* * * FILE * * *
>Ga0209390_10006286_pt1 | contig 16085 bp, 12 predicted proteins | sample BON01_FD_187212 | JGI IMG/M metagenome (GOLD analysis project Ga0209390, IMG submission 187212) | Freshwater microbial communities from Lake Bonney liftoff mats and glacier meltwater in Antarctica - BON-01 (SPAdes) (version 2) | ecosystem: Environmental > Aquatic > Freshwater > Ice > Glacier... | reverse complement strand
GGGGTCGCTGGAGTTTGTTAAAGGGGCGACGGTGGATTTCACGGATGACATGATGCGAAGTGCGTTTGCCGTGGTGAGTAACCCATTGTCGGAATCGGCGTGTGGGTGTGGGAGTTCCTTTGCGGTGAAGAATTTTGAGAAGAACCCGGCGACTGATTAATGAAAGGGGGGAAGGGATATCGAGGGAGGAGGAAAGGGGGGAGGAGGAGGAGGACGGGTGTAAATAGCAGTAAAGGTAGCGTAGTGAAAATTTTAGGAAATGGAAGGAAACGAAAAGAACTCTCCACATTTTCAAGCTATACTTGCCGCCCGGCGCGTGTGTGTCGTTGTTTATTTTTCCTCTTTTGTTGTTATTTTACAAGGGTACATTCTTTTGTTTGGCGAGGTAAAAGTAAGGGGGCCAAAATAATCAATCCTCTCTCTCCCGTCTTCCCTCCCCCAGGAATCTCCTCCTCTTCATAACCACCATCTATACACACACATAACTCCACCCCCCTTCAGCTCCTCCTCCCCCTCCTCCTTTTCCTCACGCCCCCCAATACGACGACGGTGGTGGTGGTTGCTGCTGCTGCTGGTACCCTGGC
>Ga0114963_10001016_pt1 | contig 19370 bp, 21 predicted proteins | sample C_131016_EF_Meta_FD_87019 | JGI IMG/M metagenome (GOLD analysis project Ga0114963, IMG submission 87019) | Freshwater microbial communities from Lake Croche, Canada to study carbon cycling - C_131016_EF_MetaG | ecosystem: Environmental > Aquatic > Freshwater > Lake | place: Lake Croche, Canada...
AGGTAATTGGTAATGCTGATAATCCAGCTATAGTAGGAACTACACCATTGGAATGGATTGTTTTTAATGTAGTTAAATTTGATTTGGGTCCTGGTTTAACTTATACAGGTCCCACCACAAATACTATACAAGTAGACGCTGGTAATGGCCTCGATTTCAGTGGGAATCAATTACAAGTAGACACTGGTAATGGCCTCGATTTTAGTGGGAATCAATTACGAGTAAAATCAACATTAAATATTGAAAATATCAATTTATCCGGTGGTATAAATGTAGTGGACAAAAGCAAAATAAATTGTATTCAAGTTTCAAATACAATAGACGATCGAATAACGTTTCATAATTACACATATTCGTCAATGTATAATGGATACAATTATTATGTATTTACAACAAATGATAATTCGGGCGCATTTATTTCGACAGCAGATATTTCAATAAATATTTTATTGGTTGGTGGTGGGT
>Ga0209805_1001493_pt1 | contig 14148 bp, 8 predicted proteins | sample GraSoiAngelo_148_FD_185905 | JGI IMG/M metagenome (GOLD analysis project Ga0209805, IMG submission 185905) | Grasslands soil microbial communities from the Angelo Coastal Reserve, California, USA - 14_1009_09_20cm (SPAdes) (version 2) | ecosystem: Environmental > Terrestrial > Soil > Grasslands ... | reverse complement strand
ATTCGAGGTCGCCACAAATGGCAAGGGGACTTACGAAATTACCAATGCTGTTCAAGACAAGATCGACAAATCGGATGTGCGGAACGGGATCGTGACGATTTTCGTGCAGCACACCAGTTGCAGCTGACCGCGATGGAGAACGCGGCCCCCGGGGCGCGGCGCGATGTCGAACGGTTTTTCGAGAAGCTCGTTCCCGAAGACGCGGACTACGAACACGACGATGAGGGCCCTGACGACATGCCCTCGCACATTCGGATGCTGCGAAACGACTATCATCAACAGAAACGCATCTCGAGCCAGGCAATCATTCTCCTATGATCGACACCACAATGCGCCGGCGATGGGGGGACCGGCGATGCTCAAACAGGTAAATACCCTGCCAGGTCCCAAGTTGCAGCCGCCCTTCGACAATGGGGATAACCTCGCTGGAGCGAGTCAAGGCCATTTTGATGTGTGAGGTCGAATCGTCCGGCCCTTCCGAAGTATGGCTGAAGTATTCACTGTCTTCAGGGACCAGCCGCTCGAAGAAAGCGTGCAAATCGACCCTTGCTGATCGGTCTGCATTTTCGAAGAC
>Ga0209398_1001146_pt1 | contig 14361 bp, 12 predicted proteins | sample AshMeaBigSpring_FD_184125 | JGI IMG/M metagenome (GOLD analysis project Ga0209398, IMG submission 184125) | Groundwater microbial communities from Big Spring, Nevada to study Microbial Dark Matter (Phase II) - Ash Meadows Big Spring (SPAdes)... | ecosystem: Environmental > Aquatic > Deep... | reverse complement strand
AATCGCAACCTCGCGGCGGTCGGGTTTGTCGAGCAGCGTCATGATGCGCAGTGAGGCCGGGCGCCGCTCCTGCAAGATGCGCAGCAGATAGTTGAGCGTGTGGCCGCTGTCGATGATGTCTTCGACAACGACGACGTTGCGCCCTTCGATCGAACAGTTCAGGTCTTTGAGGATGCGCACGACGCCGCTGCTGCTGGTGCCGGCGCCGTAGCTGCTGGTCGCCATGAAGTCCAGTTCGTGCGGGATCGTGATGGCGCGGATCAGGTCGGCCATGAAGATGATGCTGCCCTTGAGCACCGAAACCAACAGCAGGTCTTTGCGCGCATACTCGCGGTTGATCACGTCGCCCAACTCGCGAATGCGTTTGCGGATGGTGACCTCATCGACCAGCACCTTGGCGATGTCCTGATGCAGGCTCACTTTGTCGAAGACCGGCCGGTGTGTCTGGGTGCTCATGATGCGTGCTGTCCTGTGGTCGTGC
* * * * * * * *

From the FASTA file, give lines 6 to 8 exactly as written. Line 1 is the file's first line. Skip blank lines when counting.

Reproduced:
ATTCGAGGTCGCCACAAATGGCAAGGGGACTTACGAAATTACCAATGCTGTTCAAGACAAGATCGACAAATCGGATGTGCGGAACGGGATCGTGACGATTTTCGTGCAGCACACCAGTTGCAGCTGACCGCGATGGAGAACGCGGCCCCCGGGGCGCGGCGCGATGTCGAACGGTTTTTCGAGAAGCTCGTTCCCGAAGACGCGGACTACGAACACGACGATGAGGGCCCTGACGACATGCCCTCGCACATTCGGATGCTGCGAAACGACTATCATCAACAGAAACGCATCTCGAGCCAGGCAATCATTCTCCTATGATCGACACCACAATGCGCCGGCGATGGGGGGACCGGCGATGCTCAAACAGGTAAATACCCTGCCAGGTCCCAAGTTGCAGCCGCCCTTCGACAATGGGGATAACCTCGCTGGAGCGAGTCAAGGCCATTTTGATGTGTGAGGTCGAATCGTCCGGCCCTTCCGAAGTATGGCTGAAGTATTCACTGTCTTCAGGGACCAGCCGCTCGAAGAAAGCGTGCAAATCGACCCTTGCTGATCGGTCTGCATTTTCGAAGAC
>Ga0209398_1001146_pt1 | contig 14361 bp, 12 predicted proteins | sample AshMeaBigSpring_FD_184125 | JGI IMG/M metagenome (GOLD analysis project Ga0209398, IMG submission 184125) | Groundwater microbial communities from Big Spring, Nevada to study Microbial Dark Matter (Phase II) - Ash Meadows Big Spring (SPAdes)... | ecosystem: Environmental > Aquatic > Deep... | reverse complement strand
AATCGCAACCTCGCGGCGGTCGGGTTTGTCGAGCAGCGTCATGATGCGCAGTGAGGCCGGGCGCCGCTCCTGCAAGATGCGCAGCAGATAGTTGAGCGTGTGGCCGCTGTCGATGATGTCTTCGACAACGACGACGTTGCGCCCTTCGATCGAACAGTTCAGGTCTTTGAGGATGCGCACGACGCCGCTGCTGCTGGTGCCGGCGCCGTAGCTGCTGGTCGCCATGAAGTCCAGTTCGTGCGGGATCGTGATGGCGCGGATCAGGTCGGCCATGAAGATGATGCTGCCCTTGAGCACCGAAACCAACAGCAGGTCTTTGCGCGCATACTCGCGGTTGATCACGTCGCCCAACTCGCGAATGCGTTTGCGGATGGTGACCTCATCGACCAGCACCTTGGCGATGTCCTGATGCAGGCTCACTTTGTCGAAGACCGGCCGGTGTGTCTGGGTGCTCATGATGCGTGCTGTCCTGTGGTCGTGC